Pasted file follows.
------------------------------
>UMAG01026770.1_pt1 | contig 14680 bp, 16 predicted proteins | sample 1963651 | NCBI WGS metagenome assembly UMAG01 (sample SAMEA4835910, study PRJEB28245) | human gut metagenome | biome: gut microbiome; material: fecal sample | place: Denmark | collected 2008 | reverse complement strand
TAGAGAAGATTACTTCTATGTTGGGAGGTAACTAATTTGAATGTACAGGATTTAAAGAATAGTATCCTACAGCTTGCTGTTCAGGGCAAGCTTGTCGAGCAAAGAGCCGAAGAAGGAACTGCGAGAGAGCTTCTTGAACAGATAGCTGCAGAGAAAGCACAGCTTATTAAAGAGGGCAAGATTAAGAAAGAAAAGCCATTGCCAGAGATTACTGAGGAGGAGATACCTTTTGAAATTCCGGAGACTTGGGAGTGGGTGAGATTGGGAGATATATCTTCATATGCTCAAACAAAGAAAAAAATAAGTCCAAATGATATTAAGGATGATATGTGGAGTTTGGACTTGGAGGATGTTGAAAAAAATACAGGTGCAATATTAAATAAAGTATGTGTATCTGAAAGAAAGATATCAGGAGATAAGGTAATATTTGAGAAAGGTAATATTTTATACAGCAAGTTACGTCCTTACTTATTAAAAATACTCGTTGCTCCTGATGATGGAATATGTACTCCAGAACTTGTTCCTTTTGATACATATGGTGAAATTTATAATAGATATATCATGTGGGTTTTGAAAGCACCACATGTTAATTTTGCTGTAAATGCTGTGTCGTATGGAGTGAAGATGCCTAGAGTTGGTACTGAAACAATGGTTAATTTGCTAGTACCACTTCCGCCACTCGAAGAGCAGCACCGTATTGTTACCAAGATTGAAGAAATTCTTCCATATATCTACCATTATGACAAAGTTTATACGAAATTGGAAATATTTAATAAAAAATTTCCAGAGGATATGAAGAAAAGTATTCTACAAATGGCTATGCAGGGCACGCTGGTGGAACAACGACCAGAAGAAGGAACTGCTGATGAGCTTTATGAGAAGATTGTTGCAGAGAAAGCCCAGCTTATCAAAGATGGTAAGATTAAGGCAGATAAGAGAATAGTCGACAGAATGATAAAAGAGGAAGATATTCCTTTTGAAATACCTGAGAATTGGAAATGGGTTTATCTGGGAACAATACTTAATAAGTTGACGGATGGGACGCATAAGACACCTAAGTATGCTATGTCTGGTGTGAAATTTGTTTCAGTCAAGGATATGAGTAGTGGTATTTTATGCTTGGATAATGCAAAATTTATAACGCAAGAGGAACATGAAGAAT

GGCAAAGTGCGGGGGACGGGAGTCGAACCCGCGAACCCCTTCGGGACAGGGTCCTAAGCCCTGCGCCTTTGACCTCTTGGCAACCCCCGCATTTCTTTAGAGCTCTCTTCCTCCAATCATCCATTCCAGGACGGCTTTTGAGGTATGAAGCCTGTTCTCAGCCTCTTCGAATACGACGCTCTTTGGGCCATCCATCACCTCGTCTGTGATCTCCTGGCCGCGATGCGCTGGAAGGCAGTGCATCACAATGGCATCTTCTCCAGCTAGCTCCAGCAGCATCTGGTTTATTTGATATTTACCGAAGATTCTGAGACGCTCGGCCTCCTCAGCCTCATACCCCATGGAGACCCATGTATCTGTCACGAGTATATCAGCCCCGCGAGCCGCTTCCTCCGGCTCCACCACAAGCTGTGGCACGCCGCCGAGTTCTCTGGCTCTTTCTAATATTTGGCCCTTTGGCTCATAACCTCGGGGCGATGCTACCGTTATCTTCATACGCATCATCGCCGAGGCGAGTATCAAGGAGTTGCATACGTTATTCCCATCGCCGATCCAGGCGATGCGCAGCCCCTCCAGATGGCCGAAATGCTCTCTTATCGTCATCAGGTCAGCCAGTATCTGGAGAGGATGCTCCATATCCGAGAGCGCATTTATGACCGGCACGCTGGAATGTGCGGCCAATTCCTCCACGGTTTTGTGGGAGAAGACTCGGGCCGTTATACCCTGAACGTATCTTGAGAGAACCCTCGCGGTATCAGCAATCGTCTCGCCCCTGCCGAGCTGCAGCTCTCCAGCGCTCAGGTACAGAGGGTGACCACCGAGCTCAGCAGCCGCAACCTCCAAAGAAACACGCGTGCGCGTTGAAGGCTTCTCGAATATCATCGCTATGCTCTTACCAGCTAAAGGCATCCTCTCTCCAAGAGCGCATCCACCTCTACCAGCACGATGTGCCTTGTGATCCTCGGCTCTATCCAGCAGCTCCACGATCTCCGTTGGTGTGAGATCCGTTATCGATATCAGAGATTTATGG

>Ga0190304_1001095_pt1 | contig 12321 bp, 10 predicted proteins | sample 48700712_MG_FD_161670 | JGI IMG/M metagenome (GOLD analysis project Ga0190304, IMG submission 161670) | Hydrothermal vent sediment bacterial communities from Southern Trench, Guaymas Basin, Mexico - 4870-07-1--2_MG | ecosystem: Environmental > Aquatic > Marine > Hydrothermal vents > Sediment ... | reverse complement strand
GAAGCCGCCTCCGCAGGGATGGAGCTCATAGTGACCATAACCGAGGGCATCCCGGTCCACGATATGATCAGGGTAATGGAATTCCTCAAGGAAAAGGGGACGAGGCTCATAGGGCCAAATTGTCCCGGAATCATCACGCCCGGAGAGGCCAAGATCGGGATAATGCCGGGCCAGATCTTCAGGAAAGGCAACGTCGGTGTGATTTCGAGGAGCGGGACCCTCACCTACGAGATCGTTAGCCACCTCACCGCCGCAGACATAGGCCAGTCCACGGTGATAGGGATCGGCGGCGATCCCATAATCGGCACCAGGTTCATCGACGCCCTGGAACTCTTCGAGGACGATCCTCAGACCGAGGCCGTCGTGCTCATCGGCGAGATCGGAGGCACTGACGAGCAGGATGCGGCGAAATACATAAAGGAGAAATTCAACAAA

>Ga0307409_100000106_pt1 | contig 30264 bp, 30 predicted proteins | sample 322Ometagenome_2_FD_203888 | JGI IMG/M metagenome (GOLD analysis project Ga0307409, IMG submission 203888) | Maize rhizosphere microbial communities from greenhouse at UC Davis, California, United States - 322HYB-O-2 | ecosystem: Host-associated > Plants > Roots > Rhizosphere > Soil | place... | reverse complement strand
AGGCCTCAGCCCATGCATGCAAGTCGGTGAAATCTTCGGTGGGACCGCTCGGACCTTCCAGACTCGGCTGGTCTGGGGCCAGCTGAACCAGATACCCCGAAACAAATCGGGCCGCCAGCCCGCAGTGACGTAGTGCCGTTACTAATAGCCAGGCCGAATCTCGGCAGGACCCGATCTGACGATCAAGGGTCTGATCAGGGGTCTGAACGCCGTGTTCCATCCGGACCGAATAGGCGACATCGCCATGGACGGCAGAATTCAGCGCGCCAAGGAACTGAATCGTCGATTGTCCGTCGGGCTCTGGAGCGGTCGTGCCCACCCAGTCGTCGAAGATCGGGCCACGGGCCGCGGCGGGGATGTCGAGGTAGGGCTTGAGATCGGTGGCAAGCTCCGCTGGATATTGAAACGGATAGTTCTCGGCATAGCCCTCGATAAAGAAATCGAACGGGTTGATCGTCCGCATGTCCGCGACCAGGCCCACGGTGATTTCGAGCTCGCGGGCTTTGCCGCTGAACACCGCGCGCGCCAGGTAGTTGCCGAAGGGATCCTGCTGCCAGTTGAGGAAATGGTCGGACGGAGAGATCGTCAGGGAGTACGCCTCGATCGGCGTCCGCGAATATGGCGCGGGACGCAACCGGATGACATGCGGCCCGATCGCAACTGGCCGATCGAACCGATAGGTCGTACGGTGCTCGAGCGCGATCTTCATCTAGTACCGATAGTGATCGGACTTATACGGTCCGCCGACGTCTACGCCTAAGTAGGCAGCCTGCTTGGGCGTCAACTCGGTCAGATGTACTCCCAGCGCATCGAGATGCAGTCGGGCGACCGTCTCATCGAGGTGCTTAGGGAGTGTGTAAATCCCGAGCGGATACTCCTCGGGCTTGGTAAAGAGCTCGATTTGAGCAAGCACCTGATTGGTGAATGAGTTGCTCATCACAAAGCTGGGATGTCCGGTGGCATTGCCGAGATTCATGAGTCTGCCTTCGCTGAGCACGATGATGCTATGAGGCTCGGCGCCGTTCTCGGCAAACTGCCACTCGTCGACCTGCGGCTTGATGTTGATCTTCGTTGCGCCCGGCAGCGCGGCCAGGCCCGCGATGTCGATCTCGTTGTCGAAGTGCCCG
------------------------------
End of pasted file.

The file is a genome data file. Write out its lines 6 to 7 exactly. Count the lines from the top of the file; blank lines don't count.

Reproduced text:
>Ga0307409_100000106_pt1 | contig 30264 bp, 30 predicted proteins | sample 322Ometagenome_2_FD_203888 | JGI IMG/M metagenome (GOLD analysis project Ga0307409, IMG submission 203888) | Maize rhizosphere microbial communities from greenhouse at UC Davis, California, United States - 322HYB-O-2 | ecosystem: Host-associated > Plants > Roots > Rhizosphere > Soil | place... | reverse complement strand
AGGCCTCAGCCCATGCATGCAAGTCGGTGAAATCTTCGGTGGGACCGCTCGGACCTTCCAGACTCGGCTGGTCTGGGGCCAGCTGAACCAGATACCCCGAAACAAATCGGGCCGCCAGCCCGCAGTGACGTAGTGCCGTTACTAATAGCCAGGCCGAATCTCGGCAGGACCCGATCTGACGATCAAGGGTCTGATCAGGGGTCTGAACGCCGTGTTCCATCCGGACCGAATAGGCGACATCGCCATGGACGGCAGAATTCAGCGCGCCAAGGAACTGAATCGTCGATTGTCCGTCGGGCTCTGGAGCGGTCGTGCCCACCCAGTCGTCGAAGATCGGGCCACGGGCCGCGGCGGGGATGTCGAGGTAGGGCTTGAGATCGGTGGCAAGCTCCGCTGGATATTGAAACGGATAGTTCTCGGCATAGCCCTCGATAAAGAAATCGAACGGGTTGATCGTCCGCATGTCCGCGACCAGGCCCACGGTGATTTCGAGCTCGCGGGCTTTGCCGCTGAACACCGCGCGCGCCAGGTAGTTGCCGAAGGGATCCTGCTGCCAGTTGAGGAAATGGTCGGACGGAGAGATCGTCAGGGAGTACGCCTCGATCGGCGTCCGCGAATATGGCGCGGGACGCAACCGGATGACATGCGGCCCGATCGCAACTGGCCGATCGAACCGATAGGTCGTACGGTGCTCGAGCGCGATCTTCATCTAGTACCGATAGTGATCGGACTTATACGGTCCGCCGACGTCTACGCCTAAGTAGGCAGCCTGCTTGGGCGTCAACTCGGTCAGATGTACTCCCAGCGCATCGAGATGCAGTCGGGCGACCGTCTCATCGAGGTGCTTAGGGAGTGTGTAAATCCCGAGCGGATACTCCTCGGGCTTGGTAAAGAGCTCGATTTGAGCAAGCACCTGATTGGTGAATGAGTTGCTCATCACAAAGCTGGGATGTCCGGTGGCATTGCCGAGATTCATGAGTCTGCCTTCGCTGAGCACGATGATGCTATGAGGCTCGGCGCCGTTCTCGGCAAACTGCCACTCGTCGACCTGCGGCTTGATGTTGATCTTCGTTGCGCCCGGCAGCGCGGCCAGGCCCGCGATGTCGATCTCGTTGTCGAAGTGCCCG